A basic rule of employment is that you pay your employees for the time your require them to be at work. Generally, courts don't look too kindly on companies that force you to stay at work and refuse to pay you for it. Especially if you're keeping them there, off the clock, just to make sure they're not stealing from you, which is apparently exactly what Apple's retail store policy does. Now a couple of former Apple employees are taking on the vaunted Cupertino legal team to make it right. A class-action suit representing over 42,000 employees could get pretty, pretty, pretty expensive. And if that's not enough for Apple to worry about, the company is back in the ring with Google, bickering about negotiating tactics. All in another week of Law & Apple!
Is Apple the dark ringmaster of a vast e-book conspiracy designed to hurt consumers, or a champion of the arts and innovation? Also, is Cupertino running a crime syndicate bent on scamming you with rigged power buttons? Interesting questions without clear answers. Let's take a look and go over what we know so far.
Remember the so-called "Antennagate" crisis? While it seems like forever ago that iPhone 4 users whined about antenna problems with their handsets, they'll probably be reminded about it when their settlement check hits the mailbox.
Have you ever brought your iOS device into an Apple store for service, seeking a safe harbor for service, only to be told that the warranty was void due to water damage? Well, it turns out the indicator used to determine moisture may have been faulty, and Apple is looking to stem the flood of complaints with a big splash of money. Although willing to dip into its deep pool of cash to end a lawsuit, is Cupertino actually willing to admit to a manufacturing flaw?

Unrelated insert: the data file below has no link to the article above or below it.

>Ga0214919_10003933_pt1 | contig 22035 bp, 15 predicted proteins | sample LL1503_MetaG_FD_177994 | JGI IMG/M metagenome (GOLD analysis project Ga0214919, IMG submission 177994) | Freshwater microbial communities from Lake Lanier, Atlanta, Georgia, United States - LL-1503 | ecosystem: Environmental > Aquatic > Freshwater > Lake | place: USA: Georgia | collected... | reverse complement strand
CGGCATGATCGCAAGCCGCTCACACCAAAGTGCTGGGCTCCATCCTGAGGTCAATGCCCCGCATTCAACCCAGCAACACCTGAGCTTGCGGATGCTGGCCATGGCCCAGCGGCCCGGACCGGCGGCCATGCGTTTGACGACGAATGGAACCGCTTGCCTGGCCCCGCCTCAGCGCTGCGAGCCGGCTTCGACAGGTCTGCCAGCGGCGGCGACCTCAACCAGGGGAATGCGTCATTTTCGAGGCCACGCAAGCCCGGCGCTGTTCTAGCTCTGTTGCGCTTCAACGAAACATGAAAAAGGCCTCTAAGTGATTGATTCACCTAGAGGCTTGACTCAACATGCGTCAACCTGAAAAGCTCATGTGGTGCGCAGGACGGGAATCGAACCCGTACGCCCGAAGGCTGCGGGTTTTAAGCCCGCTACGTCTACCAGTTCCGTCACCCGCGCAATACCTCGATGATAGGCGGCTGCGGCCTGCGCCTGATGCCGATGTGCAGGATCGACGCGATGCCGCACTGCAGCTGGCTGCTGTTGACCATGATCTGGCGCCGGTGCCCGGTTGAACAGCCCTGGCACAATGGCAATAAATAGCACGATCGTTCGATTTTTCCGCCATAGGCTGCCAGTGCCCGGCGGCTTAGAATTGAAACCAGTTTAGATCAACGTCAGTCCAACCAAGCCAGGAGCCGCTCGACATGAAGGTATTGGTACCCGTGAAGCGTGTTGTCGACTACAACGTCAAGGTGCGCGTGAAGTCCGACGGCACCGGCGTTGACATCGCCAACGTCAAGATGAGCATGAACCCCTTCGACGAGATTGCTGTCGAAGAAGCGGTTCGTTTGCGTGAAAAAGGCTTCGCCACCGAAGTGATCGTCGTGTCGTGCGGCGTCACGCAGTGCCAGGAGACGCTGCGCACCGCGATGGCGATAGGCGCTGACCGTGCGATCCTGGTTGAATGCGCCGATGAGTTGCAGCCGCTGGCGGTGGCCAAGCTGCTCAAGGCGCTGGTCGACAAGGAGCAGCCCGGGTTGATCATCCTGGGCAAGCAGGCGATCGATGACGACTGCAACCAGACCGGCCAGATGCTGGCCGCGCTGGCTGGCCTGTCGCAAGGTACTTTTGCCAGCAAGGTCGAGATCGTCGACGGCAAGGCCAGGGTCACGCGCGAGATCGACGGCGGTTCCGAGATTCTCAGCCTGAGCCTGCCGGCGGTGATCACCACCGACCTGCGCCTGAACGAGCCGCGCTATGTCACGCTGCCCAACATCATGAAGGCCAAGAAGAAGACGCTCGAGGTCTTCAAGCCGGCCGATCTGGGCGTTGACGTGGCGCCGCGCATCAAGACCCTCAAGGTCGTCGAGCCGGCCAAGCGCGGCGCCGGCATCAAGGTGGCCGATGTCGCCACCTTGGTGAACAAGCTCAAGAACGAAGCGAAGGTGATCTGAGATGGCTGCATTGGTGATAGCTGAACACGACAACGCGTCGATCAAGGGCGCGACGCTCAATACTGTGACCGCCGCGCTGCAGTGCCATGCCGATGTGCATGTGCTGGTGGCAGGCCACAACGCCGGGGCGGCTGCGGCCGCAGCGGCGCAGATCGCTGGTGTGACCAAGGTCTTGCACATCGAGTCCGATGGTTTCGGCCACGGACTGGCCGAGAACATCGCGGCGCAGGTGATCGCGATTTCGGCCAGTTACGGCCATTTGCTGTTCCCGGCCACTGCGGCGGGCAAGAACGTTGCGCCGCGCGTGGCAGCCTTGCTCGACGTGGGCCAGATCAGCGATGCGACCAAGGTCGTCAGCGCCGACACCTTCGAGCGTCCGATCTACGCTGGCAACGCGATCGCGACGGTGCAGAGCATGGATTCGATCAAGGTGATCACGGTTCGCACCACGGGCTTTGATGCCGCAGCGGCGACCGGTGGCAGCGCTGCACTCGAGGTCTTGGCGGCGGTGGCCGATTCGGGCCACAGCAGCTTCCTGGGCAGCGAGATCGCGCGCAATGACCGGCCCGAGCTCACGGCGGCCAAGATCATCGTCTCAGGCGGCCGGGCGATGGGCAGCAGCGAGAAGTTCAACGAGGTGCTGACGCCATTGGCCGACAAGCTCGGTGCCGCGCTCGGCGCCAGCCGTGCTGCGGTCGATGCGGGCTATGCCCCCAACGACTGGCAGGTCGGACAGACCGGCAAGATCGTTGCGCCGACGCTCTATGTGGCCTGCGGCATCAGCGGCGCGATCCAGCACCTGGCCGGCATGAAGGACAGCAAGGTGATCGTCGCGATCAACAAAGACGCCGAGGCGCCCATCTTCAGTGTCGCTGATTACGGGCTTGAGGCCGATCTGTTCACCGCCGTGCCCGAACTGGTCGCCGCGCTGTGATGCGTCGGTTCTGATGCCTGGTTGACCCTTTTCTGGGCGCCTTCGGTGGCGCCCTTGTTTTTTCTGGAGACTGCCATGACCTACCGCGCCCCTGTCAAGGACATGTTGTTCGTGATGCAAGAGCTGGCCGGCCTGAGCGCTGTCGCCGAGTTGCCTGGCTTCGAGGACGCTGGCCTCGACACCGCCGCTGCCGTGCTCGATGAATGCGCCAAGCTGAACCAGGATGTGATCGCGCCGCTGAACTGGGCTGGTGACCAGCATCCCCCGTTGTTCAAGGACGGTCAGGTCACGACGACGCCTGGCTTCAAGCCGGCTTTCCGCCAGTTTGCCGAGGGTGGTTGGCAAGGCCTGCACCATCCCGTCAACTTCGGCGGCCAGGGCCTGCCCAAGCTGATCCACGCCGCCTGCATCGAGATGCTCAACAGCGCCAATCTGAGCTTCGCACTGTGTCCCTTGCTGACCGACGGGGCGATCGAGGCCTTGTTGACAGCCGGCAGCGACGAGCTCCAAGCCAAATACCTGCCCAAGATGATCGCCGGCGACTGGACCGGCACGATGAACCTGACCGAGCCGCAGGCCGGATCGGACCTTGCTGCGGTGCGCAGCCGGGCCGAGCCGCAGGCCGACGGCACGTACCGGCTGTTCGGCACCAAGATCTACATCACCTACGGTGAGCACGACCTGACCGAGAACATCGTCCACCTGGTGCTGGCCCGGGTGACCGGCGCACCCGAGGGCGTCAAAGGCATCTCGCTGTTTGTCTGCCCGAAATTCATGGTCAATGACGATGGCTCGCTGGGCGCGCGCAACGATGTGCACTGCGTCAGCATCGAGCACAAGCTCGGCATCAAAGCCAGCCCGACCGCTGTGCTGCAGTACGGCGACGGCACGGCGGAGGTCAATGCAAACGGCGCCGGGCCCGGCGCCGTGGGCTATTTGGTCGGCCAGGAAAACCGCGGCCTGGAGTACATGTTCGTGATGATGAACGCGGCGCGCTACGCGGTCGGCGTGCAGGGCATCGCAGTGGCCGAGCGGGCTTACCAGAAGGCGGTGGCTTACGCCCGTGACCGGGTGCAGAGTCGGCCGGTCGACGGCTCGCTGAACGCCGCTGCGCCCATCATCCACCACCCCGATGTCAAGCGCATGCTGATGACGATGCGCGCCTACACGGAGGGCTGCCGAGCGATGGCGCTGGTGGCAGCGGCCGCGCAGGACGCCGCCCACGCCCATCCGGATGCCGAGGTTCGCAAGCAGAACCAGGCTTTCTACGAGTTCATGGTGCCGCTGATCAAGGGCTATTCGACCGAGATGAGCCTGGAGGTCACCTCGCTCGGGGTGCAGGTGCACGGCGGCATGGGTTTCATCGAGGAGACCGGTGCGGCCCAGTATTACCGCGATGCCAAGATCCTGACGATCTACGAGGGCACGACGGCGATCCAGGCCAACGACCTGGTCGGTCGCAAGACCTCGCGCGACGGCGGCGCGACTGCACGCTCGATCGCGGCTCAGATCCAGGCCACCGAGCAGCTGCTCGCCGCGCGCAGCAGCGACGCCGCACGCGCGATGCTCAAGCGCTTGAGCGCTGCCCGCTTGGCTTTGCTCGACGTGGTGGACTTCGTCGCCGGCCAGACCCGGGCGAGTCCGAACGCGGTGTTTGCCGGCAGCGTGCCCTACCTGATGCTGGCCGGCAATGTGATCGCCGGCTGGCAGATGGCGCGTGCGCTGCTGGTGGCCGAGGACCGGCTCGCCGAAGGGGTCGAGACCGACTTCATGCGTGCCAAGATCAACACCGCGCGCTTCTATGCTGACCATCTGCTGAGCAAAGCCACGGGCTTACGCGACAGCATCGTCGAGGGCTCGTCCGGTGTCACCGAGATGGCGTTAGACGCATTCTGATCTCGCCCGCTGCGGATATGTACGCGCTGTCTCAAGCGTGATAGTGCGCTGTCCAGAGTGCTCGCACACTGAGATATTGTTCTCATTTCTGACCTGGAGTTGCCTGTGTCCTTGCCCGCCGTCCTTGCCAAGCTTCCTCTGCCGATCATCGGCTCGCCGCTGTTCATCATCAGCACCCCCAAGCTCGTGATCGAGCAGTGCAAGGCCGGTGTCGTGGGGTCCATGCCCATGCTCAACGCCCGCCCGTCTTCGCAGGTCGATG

Silicon Valley has long been the center of the universe for technology workers. If you want to play on the big stage for software engineers, the storied northern California tech hotbed, first named publicly in the early '70s, remains the place to be. But what if you found out that all of the major tech companies there were in cahoots to suppress your salary? What if you had proof that the heads of companies like Apple and Google were slinging emails around, asking each other to not hire you? You'd probably do what those very companies seem to love to do: you'd sue.
Seems like this is the kind of Wednesday that the term “hump day” was designed for. Apple kept us on our toes by releasing updates to OS X Lion and Safari today, and the rest of the tech world has been hard at work doing the same on what’s generally a ho-hum day of the week. In case you happen to be downloading those aforementioned updates and need some reading material, here’s the latest for Wednesday, May 9, 2012.
If you’re an iPhone 4 owner who was unhappy with Apple’s offer of a free bumper to resolve your “Antennagate” related woes, you’ll now be able to cash in on that despair thanks to a class action settlement -- but don’t fill your eyes with dollar signs just yet.
Let's be honest: not everybody can do the electric slide, especially when it is patented. Apple won a ruling against Motorola in Germany for the first time, and it is kind of a big one. Also, for all of you sufferers of the iPhone 4 "death grip" who have been anxiously awaiting the outcome from your class-action suit against Apple, a settlement is reached; you stand to get enough cash to possibly buy yourself two, maybe three gallons of gas.
Cue the dun-dun and let's recap another week of Law & Apple.
Remember “Antennagate,” the iPhone 4 controversy where then-CEO Steve Jobs reportedly told an inquisitive user that they were “holding it wrong”? Those were good times, but for most of us, Antennagate faded into the history books after Apple handed out free cases. Legally, however, things have only just now come to a close.
There doesn't seem to be much in the cards for Apple legal battles this week. Damning evidence in a class-action suit is made public, a lawsuit against Motorola is slimmed down drastically, and the highest court in the Netherlands tells Apple "Yes, you heard us right the first time: you’re wrong."
It can't be all bad for Apple, right? Cue the “dun dun” and let's dig in!